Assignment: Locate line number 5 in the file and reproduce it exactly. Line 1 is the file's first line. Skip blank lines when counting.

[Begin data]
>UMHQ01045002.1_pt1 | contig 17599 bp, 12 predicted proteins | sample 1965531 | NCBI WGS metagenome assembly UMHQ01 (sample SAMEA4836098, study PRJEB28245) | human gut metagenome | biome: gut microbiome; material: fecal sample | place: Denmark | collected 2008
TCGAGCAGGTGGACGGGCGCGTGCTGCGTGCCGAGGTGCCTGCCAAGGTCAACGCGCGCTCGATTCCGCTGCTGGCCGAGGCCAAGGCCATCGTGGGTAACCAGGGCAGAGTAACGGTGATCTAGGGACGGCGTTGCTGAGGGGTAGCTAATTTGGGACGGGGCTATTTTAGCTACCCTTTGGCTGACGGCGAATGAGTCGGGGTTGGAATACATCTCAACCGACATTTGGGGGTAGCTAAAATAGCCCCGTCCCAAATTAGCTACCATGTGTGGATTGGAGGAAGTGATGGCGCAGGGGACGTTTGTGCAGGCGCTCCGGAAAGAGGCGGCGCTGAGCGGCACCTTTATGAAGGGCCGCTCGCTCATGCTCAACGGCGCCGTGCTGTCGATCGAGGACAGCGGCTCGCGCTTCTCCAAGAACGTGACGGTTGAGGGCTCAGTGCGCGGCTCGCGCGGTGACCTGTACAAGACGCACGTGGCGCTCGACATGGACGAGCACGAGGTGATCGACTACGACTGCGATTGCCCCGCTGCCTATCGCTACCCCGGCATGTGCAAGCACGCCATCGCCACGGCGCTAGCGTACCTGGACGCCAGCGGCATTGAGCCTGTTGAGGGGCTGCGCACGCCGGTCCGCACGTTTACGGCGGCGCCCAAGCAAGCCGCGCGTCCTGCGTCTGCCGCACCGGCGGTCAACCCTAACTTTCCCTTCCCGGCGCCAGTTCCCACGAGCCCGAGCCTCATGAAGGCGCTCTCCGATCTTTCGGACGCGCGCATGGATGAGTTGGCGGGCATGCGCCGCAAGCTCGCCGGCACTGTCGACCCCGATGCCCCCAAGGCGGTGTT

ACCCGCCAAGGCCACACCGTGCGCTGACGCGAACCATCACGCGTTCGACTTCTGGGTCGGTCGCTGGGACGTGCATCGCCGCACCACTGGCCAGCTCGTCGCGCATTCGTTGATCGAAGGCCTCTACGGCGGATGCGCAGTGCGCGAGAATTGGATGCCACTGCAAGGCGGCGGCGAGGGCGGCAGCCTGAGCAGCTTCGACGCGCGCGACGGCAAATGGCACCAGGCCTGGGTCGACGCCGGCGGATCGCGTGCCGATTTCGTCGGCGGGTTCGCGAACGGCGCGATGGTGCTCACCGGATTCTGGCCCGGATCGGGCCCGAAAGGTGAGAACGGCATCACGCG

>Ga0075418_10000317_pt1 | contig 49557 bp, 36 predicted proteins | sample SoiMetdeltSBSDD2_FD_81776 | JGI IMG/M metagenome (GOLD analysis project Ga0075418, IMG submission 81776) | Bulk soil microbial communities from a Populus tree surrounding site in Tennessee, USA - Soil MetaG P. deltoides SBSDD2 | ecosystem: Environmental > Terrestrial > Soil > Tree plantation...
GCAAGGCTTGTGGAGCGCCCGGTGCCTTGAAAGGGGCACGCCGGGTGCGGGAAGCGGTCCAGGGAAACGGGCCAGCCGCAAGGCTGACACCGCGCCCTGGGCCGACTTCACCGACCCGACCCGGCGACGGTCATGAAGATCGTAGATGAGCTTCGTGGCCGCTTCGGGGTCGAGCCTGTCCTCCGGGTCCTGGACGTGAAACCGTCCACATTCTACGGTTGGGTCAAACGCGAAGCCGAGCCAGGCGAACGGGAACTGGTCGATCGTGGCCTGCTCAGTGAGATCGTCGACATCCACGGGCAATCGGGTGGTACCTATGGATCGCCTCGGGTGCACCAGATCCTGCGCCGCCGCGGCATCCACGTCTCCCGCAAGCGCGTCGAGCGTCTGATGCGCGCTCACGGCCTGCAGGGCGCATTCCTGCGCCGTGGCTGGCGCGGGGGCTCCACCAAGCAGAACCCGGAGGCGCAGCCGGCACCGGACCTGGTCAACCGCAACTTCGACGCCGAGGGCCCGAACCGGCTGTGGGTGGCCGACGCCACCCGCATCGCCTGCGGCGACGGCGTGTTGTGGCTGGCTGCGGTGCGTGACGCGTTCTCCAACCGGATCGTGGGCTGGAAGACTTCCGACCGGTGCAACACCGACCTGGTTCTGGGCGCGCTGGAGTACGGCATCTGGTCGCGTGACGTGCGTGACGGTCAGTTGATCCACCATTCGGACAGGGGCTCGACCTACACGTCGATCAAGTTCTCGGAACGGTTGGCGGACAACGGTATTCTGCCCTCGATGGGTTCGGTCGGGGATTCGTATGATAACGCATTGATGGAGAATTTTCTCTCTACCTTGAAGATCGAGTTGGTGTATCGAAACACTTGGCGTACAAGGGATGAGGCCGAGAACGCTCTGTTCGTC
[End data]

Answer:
GCAAGGCTTGTGGAGCGCCCGGTGCCTTGAAAGGGGCACGCCGGGTGCGGGAAGCGGTCCAGGGAAACGGGCCAGCCGCAAGGCTGACACCGCGCCCTGGGCCGACTTCACCGACCCGACCCGGCGACGGTCATGAAGATCGTAGATGAGCTTCGTGGCCGCTTCGGGGTCGAGCCTGTCCTCCGGGTCCTGGACGTGAAACCGTCCACATTCTACGGTTGGGTCAAACGCGAAGCCGAGCCAGGCGAACGGGAACTGGTCGATCGTGGCCTGCTCAGTGAGATCGTCGACATCCACGGGCAATCGGGTGGTACCTATGGATCGCCTCGGGTGCACCAGATCCTGCGCCGCCGCGGCATCCACGTCTCCCGCAAGCGCGTCGAGCGTCTGATGCGCGCTCACGGCCTGCAGGGCGCATTCCTGCGCCGTGGCTGGCGCGGGGGCTCCACCAAGCAGAACCCGGAGGCGCAGCCGGCACCGGACCTGGTCAACCGCAACTTCGACGCCGAGGGCCCGAACCGGCTGTGGGTGGCCGACGCCACCCGCATCGCCTGCGGCGACGGCGTGTTGTGGCTGGCTGCGGTGCGTGACGCGTTCTCCAACCGGATCGTGGGCTGGAAGACTTCCGACCGGTGCAACACCGACCTGGTTCTGGGCGCGCTGGAGTACGGCATCTGGTCGCGTGACGTGCGTGACGGTCAGTTGATCCACCATTCGGACAGGGGCTCGACCTACACGTCGATCAAGTTCTCGGAACGGTTGGCGGACAACGGTATTCTGCCCTCGATGGGTTCGGTCGGGGATTCGTATGATAACGCATTGATGGAGAATTTTCTCTCTACCTTGAAGATCGAGTTGGTGTATCGAAACACTTGGCGTACAAGGGATGAGGCCGAGAACGCTCTGTTCGTC